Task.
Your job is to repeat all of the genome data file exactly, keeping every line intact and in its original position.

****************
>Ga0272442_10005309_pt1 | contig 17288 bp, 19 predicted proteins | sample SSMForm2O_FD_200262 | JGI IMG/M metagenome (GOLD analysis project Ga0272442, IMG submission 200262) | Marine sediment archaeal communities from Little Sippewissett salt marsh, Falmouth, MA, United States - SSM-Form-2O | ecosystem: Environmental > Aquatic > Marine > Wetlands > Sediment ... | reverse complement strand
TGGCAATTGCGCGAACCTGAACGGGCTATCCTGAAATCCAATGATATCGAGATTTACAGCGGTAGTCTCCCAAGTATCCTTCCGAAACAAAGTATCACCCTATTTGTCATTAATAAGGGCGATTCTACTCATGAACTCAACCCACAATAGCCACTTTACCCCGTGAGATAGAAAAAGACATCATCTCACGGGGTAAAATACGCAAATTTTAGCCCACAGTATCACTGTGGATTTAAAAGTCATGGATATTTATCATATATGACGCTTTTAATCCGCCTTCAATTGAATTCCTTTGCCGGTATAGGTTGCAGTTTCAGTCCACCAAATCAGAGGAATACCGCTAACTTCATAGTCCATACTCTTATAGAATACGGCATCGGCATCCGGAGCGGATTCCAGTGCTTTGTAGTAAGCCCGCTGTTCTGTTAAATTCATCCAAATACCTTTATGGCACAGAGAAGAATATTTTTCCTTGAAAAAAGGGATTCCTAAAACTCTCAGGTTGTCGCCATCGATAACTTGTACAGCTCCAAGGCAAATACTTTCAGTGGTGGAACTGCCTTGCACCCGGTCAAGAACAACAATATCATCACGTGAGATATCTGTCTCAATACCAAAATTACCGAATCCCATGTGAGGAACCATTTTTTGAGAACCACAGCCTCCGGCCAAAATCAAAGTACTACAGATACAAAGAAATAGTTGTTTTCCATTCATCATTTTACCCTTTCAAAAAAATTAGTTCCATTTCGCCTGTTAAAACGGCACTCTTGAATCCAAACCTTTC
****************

>Ga0272442_10005309_pt1 | contig 17288 bp, 19 predicted proteins | sample SSMForm2O_FD_200262 | JGI IMG/M metagenome (GOLD analysis project Ga0272442, IMG submission 200262) | Marine sediment archaeal communities from Little Sippewissett salt marsh, Falmouth, MA, United States - SSM-Form-2O | ecosystem: Environmental > Aquatic > Marine > Wetlands > Sediment ... | reverse complement strand
TGGCAATTGCGCGAACCTGAACGGGCTATCCTGAAATCCAATGATATCGAGATTTACAGCGGTAGTCTCCCAAGTATCCTTCCGAAACAAAGTATCACCCTATTTGTCATTAATAAGGGCGATTCTACTCATGAACTCAACCCACAATAGCCACTTTACCCCGTGAGATAGAAAAAGACATCATCTCACGGGGTAAAATACGCAAATTTTAGCCCACAGTATCACTGTGGATTTAAAAGTCATGGATATTTATCATATATGACGCTTTTAATCCGCCTTCAATTGAATTCCTTTGCCGGTATAGGTTGCAGTTTCAGTCCACCAAATCAGAGGAATACCGCTAACTTCATAGTCCATACTCTTATAGAATACGGCATCGGCATCCGGAGCGGATTCCAGTGCTTTGTAGTAAGCCCGCTGTTCTGTTAAATTCATCCAAATACCTTTATGGCACAGAGAAGAATATTTTTCCTTGAAAAAAGGGATTCCTAAAACTCTCAGGTTGTCGCCATCGATAACTTGTACAGCTCCAAGGCAAATACTTTCAGTGGTGGAACTGCCTTGCACCCGGTCAAGAACAACAATATCATCACGTGAGATATCTGTCTCAATACCAAAATTACCGAATCCCATGTGAGGAACCATTTTTTGAGAACCACAGCCTCCGGCCAAAATCAAAGTACTACAGATACAAAGAAATAGTTGTTTTCCATTCATCATTTTACCCTTTCAAAAAAATTAGTTCCATTTCGCCTGTTAAAACGGCACTCTTGAATCCAAACCTTTC